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The Radio Priest
October 1972 | Volume 23, Issue 6
No, Rome. Pius xn was no friend of mine.
Were there any hard feelings between you and Mooney?
Of course not. He used to come out to the Shrine once and a while, for confirmations or something like that. When he came out he was always gracious, and I always received him graciously, and I always had a bottle of his favorite Bristol Cream, and we always had a drink together. In fact, during his last illness, in the last year and a half of his life, I was one of the few persons who used to go down and see him. He knew that I was, of all things, an obedient priest.
The final act, in a sense, occurred in March, 1942, when U.S. Attorney General Francis Riddle, presumably at the urging of President Roosevelt, asked the Post Office to “suspend or revoke” the second-class mailing privilege of Social Justice and ordered a federal grand jury investigation.
That was a horrible thing. They came up to the Shrine with Army trucks and took all my files away, a million names of the mailing list, all the papers and the letters, wagonload after wagonload, and I’ve never received them back. I guess they junked them in Washington someplace. And they took about twelve of my secretaries down to Washington. I challenged them publicly, “Bring me down and ask me the questions.” And they wouldn’t accept it. Why they had these lip readers in the dining rooms down there, and my secretaries would go to dinner, and they’d tell them the next day in court what they said at dinner. I was supposed to have been on the side of the Nazis, I was supposed to have gone to Germany, I was supposed to have seen Hitler. All nonsense.
Biddle wrote later that the administration was trying to avoid putting a priest on trial for sedition.
Biddle couldn’t have tried me for anything. If Biddle had ever tried me for sedition, he would have been tried for a lot of other things, because I had attorneys stronger and smarter than Biddle. He knew perfectly well that if he had ever tried me, a case would be brought against him personally that would have put him in limbo forever.
That’s no way to fight. Those young girls didn’t know anything about me. Bring me down there, and put the questions to me. I’ll answer any question truthfully. But Biddle was only doing as he was instructed to do, we don’t know by whom.
You don’t think Roosevelt knew about it?
He knew about it to begin with, yes.
My understanding is that Biddle finally sent an emissary, a man named Leo Crowley, to talk to Archbishop Mooney, who then called you m on May i, 1942, and threatened defrockment unless you agreed to be silent for the duration of the war.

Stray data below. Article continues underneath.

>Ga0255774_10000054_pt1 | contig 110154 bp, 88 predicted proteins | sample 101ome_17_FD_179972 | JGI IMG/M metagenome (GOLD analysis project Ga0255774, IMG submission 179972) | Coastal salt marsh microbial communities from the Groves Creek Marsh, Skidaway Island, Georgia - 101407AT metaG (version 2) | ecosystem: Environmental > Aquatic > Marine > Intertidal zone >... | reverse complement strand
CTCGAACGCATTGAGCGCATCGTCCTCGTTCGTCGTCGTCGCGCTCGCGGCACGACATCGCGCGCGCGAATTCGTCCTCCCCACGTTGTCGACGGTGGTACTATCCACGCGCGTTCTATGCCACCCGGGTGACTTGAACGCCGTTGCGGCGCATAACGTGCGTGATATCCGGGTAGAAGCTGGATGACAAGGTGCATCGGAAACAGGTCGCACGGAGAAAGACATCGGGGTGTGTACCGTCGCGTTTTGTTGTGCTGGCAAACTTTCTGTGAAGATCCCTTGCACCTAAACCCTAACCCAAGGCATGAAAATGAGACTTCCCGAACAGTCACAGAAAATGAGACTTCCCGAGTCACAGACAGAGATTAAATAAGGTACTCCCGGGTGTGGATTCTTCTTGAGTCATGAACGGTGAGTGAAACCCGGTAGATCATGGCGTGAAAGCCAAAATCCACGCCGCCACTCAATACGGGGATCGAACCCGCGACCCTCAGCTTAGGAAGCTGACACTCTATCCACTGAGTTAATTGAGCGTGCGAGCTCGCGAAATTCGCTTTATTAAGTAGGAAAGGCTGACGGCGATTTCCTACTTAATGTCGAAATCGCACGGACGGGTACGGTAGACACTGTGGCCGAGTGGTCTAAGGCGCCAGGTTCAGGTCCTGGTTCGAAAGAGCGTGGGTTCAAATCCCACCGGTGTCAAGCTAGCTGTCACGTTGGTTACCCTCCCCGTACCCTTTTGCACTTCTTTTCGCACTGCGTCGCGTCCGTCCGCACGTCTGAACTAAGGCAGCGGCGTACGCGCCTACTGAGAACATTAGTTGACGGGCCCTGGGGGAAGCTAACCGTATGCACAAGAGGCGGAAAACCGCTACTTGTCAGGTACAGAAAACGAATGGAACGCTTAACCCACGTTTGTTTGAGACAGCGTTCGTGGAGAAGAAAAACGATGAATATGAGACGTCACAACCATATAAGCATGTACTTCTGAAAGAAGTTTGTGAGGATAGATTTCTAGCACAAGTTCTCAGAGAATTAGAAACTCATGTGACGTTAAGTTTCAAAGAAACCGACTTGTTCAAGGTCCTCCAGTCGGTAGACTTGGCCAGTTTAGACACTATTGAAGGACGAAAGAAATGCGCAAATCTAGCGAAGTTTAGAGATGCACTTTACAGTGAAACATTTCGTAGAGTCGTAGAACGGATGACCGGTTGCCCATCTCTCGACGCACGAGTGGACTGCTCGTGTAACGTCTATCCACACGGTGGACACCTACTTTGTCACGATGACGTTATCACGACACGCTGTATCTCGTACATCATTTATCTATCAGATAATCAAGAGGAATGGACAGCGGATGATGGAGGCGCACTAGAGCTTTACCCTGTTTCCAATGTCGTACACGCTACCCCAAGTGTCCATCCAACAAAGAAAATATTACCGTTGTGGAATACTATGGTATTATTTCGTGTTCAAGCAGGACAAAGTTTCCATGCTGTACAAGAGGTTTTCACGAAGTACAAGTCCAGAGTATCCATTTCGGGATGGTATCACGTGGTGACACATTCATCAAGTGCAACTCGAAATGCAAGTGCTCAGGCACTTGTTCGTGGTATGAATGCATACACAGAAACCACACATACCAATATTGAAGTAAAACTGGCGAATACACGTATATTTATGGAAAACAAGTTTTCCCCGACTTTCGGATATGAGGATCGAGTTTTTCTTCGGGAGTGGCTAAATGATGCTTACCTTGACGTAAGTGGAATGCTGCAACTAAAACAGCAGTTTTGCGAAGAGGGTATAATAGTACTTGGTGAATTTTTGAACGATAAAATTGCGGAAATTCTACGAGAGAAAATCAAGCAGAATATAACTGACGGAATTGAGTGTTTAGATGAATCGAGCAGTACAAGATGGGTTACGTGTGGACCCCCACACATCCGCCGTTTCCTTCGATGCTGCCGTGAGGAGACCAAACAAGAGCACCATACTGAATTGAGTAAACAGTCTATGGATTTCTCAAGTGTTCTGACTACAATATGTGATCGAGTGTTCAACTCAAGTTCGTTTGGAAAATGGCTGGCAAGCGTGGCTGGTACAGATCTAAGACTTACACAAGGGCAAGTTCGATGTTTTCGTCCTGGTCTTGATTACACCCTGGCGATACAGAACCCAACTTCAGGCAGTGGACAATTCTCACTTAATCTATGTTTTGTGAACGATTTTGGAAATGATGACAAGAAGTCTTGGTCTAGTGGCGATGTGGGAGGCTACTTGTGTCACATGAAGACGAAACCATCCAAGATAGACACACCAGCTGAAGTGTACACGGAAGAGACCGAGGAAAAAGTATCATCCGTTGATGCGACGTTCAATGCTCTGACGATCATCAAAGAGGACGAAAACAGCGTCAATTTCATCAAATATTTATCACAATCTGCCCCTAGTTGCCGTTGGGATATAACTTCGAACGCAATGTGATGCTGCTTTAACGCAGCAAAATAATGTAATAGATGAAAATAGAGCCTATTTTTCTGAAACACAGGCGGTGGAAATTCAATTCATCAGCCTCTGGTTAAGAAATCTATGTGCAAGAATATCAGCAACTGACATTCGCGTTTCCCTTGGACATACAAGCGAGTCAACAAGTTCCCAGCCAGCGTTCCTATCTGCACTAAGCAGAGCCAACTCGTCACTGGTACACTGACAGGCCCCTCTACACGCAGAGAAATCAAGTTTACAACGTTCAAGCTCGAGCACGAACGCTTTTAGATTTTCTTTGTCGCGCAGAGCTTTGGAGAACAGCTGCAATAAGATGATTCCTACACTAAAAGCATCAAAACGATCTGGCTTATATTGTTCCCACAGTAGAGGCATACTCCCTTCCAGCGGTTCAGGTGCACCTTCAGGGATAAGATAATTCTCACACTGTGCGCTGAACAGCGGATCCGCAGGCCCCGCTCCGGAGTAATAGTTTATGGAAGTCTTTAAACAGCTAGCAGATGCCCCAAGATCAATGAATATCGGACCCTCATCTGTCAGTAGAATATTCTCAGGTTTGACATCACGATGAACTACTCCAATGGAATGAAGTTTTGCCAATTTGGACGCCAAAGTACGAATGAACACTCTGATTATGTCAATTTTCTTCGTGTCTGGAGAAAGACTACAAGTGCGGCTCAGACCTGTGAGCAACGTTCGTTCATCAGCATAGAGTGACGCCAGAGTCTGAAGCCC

No, no, no. There’s no truth in that. Mooney and I were good friends all the way through. And I never heard of Crowley in my life till the whole thing was over. He certainly never saw me. You know, you can’t condemn a man without giving him a hearing, which they never gave me. But they didn’t want to give me a hearing. They just wanted to smear me.
Did you meet the archbishop on May i?
No. There was no confrontation of any kind.
How did you feel when the public part of your career ended at that time?
I felt relieved.
In retrospect, Father, what do you consider your Jmest accomplishments?
First of all, I was the first man in the clergy to bring social justice to the minds of the public, even to indoctrinate them that such a thing existed. And in doing so, I was the first man of the cloth to let them know that the clergy has a duty, not a right, to do this.
Would you consider yourself to have been in the vanguard of today ‘s activist clergy, and what is your opinion of them?
Well, I’m a priest, and I certainly was an activist. Today’s activists? Some of them are wonderful; some of them I don’t agree with. I certainly can’t go along with the destruction of property. I don’t believe in going to these barbaric excesses. You see, you can’t have disorder to get your point across. There are two things you can’t throw aside when you’re in public life. You must be a gentleman. Once in a while you slip, as I’ve done myself. And always you must be a Christian, and remember that you’re not representing yourself, you’re representing your church.
Is there a specific accomplishment that you take special pride in?